HIGHLIGHTING THE HISTORICAL NAMESAKES OF THE HISTORY CHEROKEE GALLERIES

William Grisham, one of the earliest pioneers to settle in Cherokee County, is credited with founding the town of Canton and helping establish it as the county seat.

William Grisham

Photo Courtesy of Nell Galt Magruder

Gallery Two of the Cherokee County History Center is named the Grisham-Galt-Magruder Gallery in honor of Grisham and his descendants, including the Galt family and Nell Galt Magruder and her husband, Will Magruder, who continue to live in the home Grisham established in Canton in 1841. Grisham is Nell’s great-great-grandfather.

Originally from South Carolina, William and his wife, Susan Bradford Grisham, were living in Decatur when he won a plot of land in the 1832 Land Lottery in Cherokee County. Soon after, he and his wife moved to the settlement known at the time as Cherokee Courthouse.

When the town was incorporated under the name Etowah on December 24, 1833, William was instrumental in seeing it was chosen as the county seat. The name was changed to Canton on December 18, 1834, and William, the town’s first postmaster, sent the new name to the postal service.

According to Nell Galt Magruder, her great-great-grandfather chose carefully where he planned to settle, perusing the land lot booklet and settling on Cherokee County because of its rich natural resources and location. William purchased other land lots and had control of about a dozen gold parcels. He controlled and owned thousands of acres in Cherokee County and surrounding counties during his lifetime. He was instrumental in establishing the First Baptist Church in Canton and was clerk of the court system in the county. He was also clerk of the mint in Dahlonega.

A farmer, William owned a massive piece of land near the Etowah River where Oakdale Community is today. One of the crops he raised was rice. 

Grisham-Galt-Magruder house

Photo Courtesy of Nell Galt Magruder

The Grisham-Galt house is believed to be the oldest standing home in downtown Canton. William had lived in Canton for nine years when he built the two-story home in Georgian style, a style marked by symmetry and proportion based on the classical architecture of Greece and Rome. The home even had a silk room where Grisham kept silkworms and attempted to produce silk.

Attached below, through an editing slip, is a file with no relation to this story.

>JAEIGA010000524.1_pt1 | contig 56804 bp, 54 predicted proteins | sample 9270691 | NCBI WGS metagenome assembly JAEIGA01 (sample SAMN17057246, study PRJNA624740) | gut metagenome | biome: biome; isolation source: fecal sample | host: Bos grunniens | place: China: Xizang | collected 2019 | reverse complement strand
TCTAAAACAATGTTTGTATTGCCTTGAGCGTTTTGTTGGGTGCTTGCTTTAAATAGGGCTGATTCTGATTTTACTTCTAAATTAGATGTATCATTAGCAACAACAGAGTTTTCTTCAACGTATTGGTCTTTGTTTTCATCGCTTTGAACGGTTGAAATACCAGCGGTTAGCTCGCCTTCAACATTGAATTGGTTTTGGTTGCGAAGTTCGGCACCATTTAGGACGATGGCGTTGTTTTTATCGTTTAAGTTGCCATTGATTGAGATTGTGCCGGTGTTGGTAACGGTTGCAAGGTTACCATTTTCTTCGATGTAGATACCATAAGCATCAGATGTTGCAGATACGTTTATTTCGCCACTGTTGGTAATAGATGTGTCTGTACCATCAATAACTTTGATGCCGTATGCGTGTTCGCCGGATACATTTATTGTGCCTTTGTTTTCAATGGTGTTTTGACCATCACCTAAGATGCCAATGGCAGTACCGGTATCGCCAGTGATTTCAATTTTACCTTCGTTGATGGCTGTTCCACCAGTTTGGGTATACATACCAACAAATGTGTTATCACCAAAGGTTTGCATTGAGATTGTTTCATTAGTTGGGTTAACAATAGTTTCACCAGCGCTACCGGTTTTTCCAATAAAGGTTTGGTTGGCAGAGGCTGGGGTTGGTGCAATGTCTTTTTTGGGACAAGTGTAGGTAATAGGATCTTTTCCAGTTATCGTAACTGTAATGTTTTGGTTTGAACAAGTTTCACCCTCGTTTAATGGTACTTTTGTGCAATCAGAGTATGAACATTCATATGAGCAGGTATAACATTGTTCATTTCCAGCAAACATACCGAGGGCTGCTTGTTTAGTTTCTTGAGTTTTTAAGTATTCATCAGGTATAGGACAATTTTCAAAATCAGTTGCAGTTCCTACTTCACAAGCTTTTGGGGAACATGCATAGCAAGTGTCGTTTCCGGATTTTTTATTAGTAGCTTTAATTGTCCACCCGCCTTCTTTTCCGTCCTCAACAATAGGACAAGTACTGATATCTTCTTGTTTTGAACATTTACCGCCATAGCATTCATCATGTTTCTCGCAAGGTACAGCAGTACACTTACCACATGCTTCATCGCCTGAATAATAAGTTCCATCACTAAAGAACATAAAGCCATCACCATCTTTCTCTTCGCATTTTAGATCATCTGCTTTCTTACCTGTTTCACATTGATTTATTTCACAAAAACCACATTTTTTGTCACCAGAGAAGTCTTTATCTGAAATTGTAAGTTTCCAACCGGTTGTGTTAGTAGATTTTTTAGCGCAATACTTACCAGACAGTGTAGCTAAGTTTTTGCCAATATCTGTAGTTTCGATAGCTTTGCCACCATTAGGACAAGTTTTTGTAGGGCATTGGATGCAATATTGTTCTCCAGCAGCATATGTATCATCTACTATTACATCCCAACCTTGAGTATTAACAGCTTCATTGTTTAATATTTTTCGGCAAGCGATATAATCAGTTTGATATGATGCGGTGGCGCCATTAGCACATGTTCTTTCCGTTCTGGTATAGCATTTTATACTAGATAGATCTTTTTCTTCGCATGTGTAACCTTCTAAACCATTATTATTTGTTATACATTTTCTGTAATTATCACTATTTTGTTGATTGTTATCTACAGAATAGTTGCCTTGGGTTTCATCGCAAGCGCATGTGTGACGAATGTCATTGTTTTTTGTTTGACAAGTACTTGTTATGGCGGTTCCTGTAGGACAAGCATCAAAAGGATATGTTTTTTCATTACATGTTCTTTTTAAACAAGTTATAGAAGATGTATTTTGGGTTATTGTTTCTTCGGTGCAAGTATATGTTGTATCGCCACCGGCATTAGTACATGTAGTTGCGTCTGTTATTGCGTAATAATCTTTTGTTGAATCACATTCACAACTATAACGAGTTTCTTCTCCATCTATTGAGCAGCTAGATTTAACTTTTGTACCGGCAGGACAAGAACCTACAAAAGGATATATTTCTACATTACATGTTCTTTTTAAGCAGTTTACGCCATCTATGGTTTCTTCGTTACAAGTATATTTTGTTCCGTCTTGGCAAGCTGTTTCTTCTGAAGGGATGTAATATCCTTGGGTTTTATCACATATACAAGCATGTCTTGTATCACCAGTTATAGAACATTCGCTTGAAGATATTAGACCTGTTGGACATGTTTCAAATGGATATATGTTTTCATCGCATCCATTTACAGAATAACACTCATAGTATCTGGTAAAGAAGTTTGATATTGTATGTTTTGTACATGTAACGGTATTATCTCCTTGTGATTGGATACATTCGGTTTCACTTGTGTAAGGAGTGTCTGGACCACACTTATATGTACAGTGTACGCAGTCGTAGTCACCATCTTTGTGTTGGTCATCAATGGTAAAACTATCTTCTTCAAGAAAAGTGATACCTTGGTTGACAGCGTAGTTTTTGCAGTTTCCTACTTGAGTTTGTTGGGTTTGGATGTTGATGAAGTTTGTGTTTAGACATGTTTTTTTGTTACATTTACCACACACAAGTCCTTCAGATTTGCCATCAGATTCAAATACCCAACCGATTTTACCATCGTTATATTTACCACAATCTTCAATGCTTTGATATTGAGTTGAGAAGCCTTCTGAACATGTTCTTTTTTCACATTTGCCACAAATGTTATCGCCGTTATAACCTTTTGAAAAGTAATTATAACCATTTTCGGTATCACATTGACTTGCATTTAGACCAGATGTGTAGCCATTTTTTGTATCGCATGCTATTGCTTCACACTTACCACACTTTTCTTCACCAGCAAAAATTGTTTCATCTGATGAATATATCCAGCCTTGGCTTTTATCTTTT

Because the owners displayed a Masonic symbol to the Union soldiers, Sherman’s troops spared the house in 1864 when they burned most of Canton during the Civil War. 

In 1844 William and Susan Grisham’s daughter, Malinda Caroline, married Joel Galt, a member of another prominent family among the early settlers. The Galt family owned a hardware store in Canton. Their son, William, married Lecy Putnam, daughter of the first mayor of Canton, Odian Putnam, consolidating two of the town’s leading families.

Lecy Putnam-Galt

Photo Courtesy of Nell Galt Magruder

Nell is the granddaughter of Lecy Putnam and William Galt, and she grew up in the Victorian home Odian Putnam built in 1888. She attended Canton High School and Hollins College, where she graduated in 1958 with a degree in English. Shortly after graduation she met and married her husband, Will “Bill” Magruder, originally from Memphis, where the couple first made their home. They eventually returned to Canton and Bill took a position with Georgia Power Company.

Nell and Bill are active with the Georgia Trust for Historical Preservation, to which she and her husband donated their collection of more than 4,600 newspapers. She is also active with History Cherokee and the Cherokee County Historical Society. She served on the Canton Downtown Development Authority, and her brother, Odie Galt, was mayor of Canton. Nell chaired the elaborate Canton Sesquicentennial Celebration in 1983, which featured a concert, exhibits about the city’s history, and dignitaries from throughout the state.

In addition to information about early settlers such as William Grisham and land lotteries, the Grisham-Galt-Magruder Gallery has exhibits and information about gold and mining in Cherokee County; the Civil War years, including their effects on the county; and slave emancipation and Reconstruction following the war.

CHEROKEE COUNTY HISTORY CENTER

The Cherokee County History Center is open Wednesdays to Saturdays from 10:00 a.m. to 5:00 p.m. and Sundays from noon to 5:00 p.m.

Located at 221 East Marietta Street in Canton, History Cherokee provides free parking for guests. There is also a free public-use parking garage across from the History Center at 200 West Marietta Street.

Admission to the museum is $9 for adults and $7 for children ages five to fourteen as well as seniors over sixty-five. Admission for children under the age of four is free. All History Cherokee members also receive free admission.

For more information visit HistoryCherokee.org.

 

 

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